Wave energy developer Oscilla Power has secured additional $2.4 million from the U.S. Department of Energy (DOE) to deploy its Triton-C wave energy device in Hawaii.
Oscilla Power has passed another stage-gate evaluation by DOE related to the construction phase progress of the company’s Triton-C community-scale wave energy device.
Based on this, the company got the contract modification approved, securing additional funding close to $2.4 million to complete the deployment and monitoring of the Triton-C system.
“We at Oscilla Power are thrilled to continue working with the US DOE’s Water Power Technologies Office (WPTO) on the deployment of our Triton C system in Hawaii coming up later this year. We would like to thank WPTO for their continuing support and also for their visionary leadership in the marine renewable energy space”, Oscilla Power said in a statement.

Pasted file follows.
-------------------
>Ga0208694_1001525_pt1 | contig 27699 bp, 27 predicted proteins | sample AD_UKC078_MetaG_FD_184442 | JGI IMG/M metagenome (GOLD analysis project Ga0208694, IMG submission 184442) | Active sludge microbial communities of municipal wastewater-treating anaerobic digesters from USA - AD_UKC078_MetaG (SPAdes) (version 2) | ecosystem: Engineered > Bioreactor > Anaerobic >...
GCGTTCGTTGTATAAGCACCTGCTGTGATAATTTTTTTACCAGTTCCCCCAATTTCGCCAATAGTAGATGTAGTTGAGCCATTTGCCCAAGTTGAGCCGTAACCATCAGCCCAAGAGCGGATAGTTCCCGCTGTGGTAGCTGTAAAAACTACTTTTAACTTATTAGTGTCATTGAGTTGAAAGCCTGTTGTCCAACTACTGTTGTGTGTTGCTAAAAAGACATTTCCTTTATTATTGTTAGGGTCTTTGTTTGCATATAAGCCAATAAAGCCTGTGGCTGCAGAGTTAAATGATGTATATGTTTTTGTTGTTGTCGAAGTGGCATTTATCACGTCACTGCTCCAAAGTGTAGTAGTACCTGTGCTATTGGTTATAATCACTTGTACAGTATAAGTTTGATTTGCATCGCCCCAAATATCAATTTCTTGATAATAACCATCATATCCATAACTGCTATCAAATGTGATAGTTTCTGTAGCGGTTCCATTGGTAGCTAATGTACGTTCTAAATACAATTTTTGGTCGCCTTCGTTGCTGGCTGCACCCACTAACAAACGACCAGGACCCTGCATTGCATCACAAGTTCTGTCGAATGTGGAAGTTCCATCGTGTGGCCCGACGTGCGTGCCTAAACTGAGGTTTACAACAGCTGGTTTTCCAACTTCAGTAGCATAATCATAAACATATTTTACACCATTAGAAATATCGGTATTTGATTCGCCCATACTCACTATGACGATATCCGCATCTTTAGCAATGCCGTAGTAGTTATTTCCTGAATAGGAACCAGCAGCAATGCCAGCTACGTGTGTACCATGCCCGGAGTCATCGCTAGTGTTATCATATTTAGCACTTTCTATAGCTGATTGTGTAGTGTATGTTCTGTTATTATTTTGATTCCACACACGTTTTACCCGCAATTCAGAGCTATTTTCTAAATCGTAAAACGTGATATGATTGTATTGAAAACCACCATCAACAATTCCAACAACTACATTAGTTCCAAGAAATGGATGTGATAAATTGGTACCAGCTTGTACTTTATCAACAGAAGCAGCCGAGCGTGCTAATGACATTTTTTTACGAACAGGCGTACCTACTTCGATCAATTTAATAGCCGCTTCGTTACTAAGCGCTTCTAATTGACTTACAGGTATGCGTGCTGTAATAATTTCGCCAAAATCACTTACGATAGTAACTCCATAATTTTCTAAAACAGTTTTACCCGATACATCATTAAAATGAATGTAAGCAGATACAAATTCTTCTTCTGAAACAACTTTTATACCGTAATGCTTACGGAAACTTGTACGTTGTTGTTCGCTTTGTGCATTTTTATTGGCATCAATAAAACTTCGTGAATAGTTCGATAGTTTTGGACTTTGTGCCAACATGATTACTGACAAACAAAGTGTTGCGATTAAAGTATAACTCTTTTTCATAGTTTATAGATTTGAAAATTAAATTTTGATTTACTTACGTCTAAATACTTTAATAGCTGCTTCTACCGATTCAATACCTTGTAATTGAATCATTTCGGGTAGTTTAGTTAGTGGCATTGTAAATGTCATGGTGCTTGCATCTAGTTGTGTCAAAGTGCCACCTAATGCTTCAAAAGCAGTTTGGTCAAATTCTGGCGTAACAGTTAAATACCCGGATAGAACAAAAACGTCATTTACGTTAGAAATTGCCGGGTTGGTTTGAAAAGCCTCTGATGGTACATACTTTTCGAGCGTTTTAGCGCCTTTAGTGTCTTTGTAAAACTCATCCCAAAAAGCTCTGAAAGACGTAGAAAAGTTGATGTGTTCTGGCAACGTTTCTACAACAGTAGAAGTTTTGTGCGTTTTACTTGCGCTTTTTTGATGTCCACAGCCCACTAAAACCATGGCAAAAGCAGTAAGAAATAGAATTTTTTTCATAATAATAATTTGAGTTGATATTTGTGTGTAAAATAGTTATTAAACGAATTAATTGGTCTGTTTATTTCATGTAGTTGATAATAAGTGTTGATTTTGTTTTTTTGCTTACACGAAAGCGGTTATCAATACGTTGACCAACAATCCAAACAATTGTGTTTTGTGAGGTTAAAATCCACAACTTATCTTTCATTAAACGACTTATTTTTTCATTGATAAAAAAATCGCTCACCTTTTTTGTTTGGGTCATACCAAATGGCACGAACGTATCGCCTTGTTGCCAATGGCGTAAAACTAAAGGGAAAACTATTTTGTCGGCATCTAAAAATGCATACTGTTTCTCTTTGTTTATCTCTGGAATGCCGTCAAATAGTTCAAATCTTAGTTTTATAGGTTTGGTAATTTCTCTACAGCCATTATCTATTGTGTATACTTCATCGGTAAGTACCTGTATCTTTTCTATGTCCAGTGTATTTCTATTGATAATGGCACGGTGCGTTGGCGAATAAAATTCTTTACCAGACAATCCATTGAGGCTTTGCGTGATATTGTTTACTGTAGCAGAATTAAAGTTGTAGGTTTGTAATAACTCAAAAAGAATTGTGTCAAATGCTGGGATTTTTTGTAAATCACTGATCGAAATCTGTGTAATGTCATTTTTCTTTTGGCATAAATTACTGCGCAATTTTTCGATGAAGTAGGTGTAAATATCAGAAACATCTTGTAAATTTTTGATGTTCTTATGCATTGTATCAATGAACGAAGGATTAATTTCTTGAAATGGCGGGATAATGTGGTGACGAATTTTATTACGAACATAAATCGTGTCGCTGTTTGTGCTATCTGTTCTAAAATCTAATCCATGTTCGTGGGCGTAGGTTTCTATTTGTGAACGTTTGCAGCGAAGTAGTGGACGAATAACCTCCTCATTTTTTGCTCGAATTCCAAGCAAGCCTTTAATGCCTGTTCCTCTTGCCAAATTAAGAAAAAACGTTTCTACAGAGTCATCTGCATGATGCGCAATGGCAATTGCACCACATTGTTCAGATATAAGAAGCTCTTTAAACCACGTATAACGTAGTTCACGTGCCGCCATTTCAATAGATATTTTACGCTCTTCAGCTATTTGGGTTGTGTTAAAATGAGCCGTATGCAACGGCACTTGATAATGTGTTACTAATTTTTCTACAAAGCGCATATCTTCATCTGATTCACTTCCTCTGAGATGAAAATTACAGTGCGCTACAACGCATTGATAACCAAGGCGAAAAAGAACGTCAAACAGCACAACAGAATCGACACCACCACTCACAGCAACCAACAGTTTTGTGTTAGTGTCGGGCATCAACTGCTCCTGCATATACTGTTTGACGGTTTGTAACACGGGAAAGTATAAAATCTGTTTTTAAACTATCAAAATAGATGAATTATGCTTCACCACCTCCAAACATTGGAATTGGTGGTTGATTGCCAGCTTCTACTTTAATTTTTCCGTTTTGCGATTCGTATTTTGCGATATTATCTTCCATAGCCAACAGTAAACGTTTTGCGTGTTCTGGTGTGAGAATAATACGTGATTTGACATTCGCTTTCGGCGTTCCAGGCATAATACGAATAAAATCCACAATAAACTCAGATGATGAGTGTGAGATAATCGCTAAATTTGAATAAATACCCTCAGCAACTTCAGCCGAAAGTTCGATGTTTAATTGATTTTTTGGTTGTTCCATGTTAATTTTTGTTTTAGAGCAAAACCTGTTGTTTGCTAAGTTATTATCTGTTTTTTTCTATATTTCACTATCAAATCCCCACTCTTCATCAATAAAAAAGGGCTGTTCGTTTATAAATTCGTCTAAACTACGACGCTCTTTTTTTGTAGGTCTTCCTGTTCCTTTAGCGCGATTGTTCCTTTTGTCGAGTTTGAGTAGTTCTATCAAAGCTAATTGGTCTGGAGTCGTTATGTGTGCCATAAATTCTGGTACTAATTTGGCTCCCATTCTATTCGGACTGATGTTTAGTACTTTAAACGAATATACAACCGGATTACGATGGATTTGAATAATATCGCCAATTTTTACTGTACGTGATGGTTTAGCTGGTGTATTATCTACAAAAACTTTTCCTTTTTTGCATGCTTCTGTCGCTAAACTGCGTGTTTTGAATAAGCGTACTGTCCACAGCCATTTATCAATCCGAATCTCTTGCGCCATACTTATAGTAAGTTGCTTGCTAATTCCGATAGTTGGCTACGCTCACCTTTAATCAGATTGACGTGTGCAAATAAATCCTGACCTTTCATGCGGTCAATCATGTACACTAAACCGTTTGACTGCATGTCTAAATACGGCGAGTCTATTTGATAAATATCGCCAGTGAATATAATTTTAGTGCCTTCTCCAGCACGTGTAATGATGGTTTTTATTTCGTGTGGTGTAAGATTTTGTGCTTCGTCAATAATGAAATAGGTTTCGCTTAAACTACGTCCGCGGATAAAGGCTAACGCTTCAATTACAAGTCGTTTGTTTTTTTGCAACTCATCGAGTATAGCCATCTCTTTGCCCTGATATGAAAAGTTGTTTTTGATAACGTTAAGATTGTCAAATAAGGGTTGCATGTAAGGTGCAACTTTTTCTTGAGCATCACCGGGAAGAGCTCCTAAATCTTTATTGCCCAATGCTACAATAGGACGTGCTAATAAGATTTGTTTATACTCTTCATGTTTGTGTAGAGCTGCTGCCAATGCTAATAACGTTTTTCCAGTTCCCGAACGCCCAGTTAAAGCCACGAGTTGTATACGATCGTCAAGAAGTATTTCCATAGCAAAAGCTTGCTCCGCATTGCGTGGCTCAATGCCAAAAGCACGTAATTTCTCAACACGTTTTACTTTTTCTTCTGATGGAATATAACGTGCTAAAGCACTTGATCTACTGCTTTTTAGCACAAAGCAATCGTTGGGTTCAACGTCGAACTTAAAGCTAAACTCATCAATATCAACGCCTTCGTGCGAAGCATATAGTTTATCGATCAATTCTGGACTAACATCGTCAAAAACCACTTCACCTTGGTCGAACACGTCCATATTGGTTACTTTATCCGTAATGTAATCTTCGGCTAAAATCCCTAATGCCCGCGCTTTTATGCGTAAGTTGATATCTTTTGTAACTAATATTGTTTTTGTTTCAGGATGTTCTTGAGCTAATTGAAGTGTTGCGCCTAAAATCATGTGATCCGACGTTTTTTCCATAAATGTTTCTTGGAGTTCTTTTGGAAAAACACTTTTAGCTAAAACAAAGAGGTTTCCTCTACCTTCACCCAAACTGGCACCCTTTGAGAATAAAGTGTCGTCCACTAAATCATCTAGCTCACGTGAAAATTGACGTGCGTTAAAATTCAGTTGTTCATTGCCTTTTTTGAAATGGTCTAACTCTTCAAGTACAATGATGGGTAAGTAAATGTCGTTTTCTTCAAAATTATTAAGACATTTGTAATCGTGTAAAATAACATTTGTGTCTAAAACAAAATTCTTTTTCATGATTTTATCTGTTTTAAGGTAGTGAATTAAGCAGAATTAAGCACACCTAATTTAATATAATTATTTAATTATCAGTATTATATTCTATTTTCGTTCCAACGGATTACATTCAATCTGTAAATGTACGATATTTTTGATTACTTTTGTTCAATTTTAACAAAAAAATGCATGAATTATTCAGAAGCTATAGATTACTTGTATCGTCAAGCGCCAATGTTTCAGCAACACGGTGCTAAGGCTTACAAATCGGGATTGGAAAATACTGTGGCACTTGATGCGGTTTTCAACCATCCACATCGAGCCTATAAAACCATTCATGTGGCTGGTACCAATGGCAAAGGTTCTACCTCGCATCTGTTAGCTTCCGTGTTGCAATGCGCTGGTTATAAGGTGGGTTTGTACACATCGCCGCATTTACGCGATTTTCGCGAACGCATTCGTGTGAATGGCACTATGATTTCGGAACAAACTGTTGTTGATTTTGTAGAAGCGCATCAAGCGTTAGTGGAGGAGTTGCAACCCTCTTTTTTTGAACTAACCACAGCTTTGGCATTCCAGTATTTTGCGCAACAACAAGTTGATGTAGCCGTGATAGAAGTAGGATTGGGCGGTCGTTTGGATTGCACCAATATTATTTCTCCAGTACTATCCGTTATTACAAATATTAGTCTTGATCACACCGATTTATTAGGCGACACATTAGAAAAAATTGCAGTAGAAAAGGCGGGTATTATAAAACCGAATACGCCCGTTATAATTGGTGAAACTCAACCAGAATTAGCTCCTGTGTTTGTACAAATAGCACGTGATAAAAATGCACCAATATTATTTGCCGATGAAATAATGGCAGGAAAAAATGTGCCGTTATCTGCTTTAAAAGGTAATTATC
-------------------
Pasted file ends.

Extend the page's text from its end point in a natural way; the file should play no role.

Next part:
The upcoming 100kW Triton-C community-scale deployment at the Kaneohe Marine Corps in Hawaii is Oscilla Power’s largest project to date.
Triton is a multi-mode point absorber that consists of a geometrically optimized surface float connected to a ring-shaped, vertically asymmetric heave plate by three taut, flexible tendons.
Unlike most conventional wave energy devices, Triton’s surface float can extract energy from ocean waves in all six degrees of freedom (heave, pitch, surge, roll and yaw) allowing for increased energy capture across a wider range of ocean conditions, according to Oscilla Power.
The Triton-C system is planned for deployment later in 2021 at the Kaneohe Marine Corps base in Hawaii.
Moving forward, Oscilla Power hopes that this deployment will serve as a proof-of-concept product for other small communities along the U.S. Pacific Coast, Alaska, Hawaii, and remote islands
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